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    Adding OAI-ORE Support to Repository Platforms
    (Georgia Institute of Technology, 2009-05-19) Maslov, Alexey ; Texas A & M University
    The Texas Digital Library is a cooperative initiative of Texas universities. One of TDL's core services is a federated collection of ETDs from its member schools. As this collection grew, the need for tools to manage the content exchange from the local to the federated repository became evident. This paper presents our experiences adding harvesting support to the DSpace repository platform using the ORE and PMH protocols from the Open Archives Initiative. We describe our use case for a statewide ETD repository and the mapping of the OAI-ORE data model to the DSpace architecture. We discuss our implementation which adds both dissemination and harvesting functionality to the repository. We conclude by discussing the architectural flexibility added to the TDL repository through this project.
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    FESL: Fedora Enhanced Security Layer (A Community-Based Project)
    (Georgia Institute of Technology, 2009-05-20) Shin, Eddie ; MediaShelf
    While there have been many significant changes to Fedora since the release of Fedora 3.0, there has not been any new work in the area of authentication and authorization. At the same time, there have been many requests from the Fedora user community to support a wider range of authentication methods and to better enable management and enforcement of XACML authorization policies. As a result, members of the Fedora community initiated the FESL project to re-factor and improve the Fedora security architecture. The FESL team has decided to incorporate Muradora's authentication and authorization modules into Fedora. The FESL project team will re-factor the current security implementation of the core Fedora service into a more modular architecture based on Java Authentication and Authorization Service (JAAS). In terms of making XACML easier to use, the FESL team will work towards providing a uniform "vocabulary" for typical authorization use cases. This vocabulary will make XACML policies more easy understood by end users without specific knowledge of Fedora's APIs or the XACML standard. A uniform vocabulary will also aid in the development of a more intuitive UI editor for expressing authorization requirements.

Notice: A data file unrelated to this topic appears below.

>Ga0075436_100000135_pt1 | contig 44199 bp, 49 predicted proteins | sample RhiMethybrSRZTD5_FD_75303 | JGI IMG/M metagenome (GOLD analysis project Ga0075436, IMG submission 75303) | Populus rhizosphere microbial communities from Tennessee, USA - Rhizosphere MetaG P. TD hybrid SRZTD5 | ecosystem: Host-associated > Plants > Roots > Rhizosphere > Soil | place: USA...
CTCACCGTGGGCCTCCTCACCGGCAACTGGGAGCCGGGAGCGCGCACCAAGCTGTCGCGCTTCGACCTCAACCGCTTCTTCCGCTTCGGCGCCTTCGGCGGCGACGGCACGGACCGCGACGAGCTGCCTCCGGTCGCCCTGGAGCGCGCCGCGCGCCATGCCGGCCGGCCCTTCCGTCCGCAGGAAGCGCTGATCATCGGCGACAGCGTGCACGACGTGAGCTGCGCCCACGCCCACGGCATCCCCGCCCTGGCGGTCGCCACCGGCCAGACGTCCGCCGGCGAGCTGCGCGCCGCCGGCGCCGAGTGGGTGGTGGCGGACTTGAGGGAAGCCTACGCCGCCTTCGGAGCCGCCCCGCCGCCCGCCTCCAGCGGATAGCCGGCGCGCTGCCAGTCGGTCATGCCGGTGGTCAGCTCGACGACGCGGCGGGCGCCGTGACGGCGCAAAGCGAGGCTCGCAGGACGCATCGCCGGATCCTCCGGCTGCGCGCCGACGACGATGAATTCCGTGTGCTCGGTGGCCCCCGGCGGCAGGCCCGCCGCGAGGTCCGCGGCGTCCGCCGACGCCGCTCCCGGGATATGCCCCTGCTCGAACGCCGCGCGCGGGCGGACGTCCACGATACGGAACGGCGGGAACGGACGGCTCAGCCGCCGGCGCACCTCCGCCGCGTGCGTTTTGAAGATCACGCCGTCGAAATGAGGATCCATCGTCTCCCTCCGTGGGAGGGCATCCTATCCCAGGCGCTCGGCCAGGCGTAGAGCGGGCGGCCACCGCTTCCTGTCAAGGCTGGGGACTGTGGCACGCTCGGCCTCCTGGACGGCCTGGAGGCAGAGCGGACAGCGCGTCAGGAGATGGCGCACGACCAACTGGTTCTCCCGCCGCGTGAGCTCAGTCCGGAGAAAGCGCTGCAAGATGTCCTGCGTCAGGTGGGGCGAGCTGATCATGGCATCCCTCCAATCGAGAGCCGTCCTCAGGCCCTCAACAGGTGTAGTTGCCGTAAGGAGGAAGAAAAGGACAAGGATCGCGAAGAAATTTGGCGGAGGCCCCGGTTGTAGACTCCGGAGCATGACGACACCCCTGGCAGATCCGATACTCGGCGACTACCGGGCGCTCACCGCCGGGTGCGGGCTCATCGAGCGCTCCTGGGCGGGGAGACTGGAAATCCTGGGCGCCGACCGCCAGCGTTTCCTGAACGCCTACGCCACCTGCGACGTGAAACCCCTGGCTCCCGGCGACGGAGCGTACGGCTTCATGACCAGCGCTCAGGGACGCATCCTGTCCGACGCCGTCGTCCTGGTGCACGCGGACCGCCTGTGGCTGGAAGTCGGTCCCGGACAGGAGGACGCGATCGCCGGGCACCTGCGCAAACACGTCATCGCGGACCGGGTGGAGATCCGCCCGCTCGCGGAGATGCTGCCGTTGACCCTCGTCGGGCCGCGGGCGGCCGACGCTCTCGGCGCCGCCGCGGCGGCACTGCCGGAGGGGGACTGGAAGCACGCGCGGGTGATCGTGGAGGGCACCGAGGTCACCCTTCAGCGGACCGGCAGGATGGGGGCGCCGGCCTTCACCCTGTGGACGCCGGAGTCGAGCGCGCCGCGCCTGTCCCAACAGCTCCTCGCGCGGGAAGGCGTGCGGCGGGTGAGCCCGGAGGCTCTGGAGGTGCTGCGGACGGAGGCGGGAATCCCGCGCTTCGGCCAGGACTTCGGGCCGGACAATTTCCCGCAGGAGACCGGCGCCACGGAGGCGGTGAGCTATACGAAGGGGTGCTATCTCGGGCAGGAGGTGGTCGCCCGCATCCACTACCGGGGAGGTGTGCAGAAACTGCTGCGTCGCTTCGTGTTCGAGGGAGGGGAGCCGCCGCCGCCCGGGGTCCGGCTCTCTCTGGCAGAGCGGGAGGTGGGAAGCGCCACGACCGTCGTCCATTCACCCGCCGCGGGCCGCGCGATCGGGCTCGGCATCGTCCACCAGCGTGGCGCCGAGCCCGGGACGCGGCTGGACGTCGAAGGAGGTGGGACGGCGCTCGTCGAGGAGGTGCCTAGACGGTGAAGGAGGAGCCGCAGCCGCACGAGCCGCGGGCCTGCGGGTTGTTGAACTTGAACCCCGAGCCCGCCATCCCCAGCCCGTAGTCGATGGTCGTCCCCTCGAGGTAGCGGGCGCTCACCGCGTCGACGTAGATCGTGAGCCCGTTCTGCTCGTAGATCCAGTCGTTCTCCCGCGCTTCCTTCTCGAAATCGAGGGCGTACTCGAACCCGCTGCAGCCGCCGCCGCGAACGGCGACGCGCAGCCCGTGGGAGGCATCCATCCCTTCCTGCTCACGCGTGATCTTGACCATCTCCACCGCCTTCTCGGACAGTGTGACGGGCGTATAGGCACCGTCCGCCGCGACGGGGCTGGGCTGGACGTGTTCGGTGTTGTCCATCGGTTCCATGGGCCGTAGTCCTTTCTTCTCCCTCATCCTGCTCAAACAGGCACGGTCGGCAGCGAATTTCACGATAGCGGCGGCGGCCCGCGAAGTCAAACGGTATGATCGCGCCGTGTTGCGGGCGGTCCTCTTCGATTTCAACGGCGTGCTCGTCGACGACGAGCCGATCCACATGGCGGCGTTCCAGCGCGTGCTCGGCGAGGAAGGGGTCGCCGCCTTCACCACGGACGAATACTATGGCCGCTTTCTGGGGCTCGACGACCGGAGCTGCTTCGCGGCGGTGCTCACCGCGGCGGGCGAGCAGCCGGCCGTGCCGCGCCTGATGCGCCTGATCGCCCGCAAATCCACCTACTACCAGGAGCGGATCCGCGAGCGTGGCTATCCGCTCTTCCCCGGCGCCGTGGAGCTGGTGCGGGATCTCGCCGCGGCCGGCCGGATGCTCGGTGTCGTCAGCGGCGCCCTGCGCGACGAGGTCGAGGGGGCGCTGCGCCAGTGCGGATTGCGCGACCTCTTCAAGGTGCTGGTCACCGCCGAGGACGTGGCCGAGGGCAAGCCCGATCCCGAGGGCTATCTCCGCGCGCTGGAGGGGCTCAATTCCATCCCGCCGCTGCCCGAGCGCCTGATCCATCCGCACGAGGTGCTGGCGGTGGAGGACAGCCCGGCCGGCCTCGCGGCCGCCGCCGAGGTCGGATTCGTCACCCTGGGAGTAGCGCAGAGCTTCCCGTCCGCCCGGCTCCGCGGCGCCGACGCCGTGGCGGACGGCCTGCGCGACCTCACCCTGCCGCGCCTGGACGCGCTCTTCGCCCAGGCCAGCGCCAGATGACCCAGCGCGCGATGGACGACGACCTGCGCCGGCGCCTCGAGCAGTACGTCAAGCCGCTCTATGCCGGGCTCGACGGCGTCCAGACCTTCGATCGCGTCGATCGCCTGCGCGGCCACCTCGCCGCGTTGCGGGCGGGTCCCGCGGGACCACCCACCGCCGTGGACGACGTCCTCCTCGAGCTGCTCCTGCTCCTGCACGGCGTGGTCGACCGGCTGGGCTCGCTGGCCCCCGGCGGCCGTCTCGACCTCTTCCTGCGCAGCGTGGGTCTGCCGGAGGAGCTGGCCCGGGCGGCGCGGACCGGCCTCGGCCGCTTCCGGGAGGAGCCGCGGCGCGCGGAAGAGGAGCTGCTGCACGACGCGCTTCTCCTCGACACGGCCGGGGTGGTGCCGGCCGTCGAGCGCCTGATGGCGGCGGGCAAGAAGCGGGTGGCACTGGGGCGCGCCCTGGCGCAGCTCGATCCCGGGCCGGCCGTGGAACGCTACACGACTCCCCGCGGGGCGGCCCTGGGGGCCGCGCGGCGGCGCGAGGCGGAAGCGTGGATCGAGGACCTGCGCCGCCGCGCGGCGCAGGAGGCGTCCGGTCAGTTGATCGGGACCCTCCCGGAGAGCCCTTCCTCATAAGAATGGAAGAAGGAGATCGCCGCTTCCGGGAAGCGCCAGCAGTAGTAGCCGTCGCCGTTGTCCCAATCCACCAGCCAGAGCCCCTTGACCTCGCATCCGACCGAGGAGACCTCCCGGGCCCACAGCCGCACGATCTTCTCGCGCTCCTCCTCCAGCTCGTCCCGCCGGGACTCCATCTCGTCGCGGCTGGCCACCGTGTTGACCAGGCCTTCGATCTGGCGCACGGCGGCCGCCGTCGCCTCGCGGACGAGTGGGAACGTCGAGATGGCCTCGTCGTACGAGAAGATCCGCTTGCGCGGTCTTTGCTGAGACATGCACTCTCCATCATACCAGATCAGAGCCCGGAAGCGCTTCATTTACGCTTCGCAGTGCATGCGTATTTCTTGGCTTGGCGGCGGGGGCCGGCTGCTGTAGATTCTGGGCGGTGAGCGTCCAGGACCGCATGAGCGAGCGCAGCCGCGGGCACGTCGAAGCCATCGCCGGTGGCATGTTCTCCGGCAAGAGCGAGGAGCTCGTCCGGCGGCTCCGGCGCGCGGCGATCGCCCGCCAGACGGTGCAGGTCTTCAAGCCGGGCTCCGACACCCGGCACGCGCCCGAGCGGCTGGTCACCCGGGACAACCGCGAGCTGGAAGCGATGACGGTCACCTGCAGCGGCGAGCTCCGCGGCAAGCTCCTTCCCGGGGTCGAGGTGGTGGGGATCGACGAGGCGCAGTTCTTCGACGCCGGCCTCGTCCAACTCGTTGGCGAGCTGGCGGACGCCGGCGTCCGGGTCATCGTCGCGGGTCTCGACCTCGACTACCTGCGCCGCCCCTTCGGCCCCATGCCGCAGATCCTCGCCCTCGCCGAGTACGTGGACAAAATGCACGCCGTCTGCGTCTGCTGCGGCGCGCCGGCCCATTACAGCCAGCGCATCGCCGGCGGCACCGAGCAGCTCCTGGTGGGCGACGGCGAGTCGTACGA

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    Each Greater than the Sum of its Parts: Custom Aggregations of Fedora Digital Objects
    (Georgia Institute of Technology, 2009-05) Nugent, Jason ; Whitney, Jennifer ; University of New Brunswick. Electronic Text Centre
    Search and browse tools in digital repository applications provide a simple, intuitive interface for locating objects housed in a repository. Once found, however, the applications offer little native support for users to organize the objects into custom views of repository content. This project seeks to offer personalized views of repository content with a service for users to select, annotate, combine, and re-distribute objects housed in a Fedora digital repository. We offer repository users the ability to combine objects in a personally meaningful way. Our service, combined with a content management system (CMS), provides an interface layer for selecting and ordering Fedora objects into a custom aggregation. Users may choose to add context to their selections with supplemental information for individual objects or the entire grouping. This service is intended to support short-term aggregations useful enough to warrant persistent storage, but insufficiently so to require preservation in the repository as a separate object. For example, an instructor may want to assemble from the repository a series of readings for use in the classroom, repackaged for distribution in a convenient format. Persistent storage is supported with personal web spaces in the CMS. Fedora 3 local services (e.g., the Saxon XSLT processor, Apache FOP formatter, etc.) are used to distill the aggregation into a single digital object, in common file formats, that can then be distributed from public views of CMS web spaces.